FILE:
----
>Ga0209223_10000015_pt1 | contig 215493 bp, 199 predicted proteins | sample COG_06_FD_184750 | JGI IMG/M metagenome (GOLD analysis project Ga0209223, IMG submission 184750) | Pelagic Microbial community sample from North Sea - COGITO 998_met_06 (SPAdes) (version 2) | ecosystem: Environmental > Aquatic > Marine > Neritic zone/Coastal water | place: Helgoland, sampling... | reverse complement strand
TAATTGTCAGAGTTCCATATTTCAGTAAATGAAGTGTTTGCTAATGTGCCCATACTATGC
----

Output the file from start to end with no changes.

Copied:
>Ga0209223_10000015_pt1 | contig 215493 bp, 199 predicted proteins | sample COG_06_FD_184750 | JGI IMG/M metagenome (GOLD analysis project Ga0209223, IMG submission 184750) | Pelagic Microbial community sample from North Sea - COGITO 998_met_06 (SPAdes) (version 2) | ecosystem: Environmental > Aquatic > Marine > Neritic zone/Coastal water | place: Helgoland, sampling... | reverse complement strand
TAATTGTCAGAGTTCCATATTTCAGTAAATGAAGTGTTTGCTAATGTGCCCATACTATGC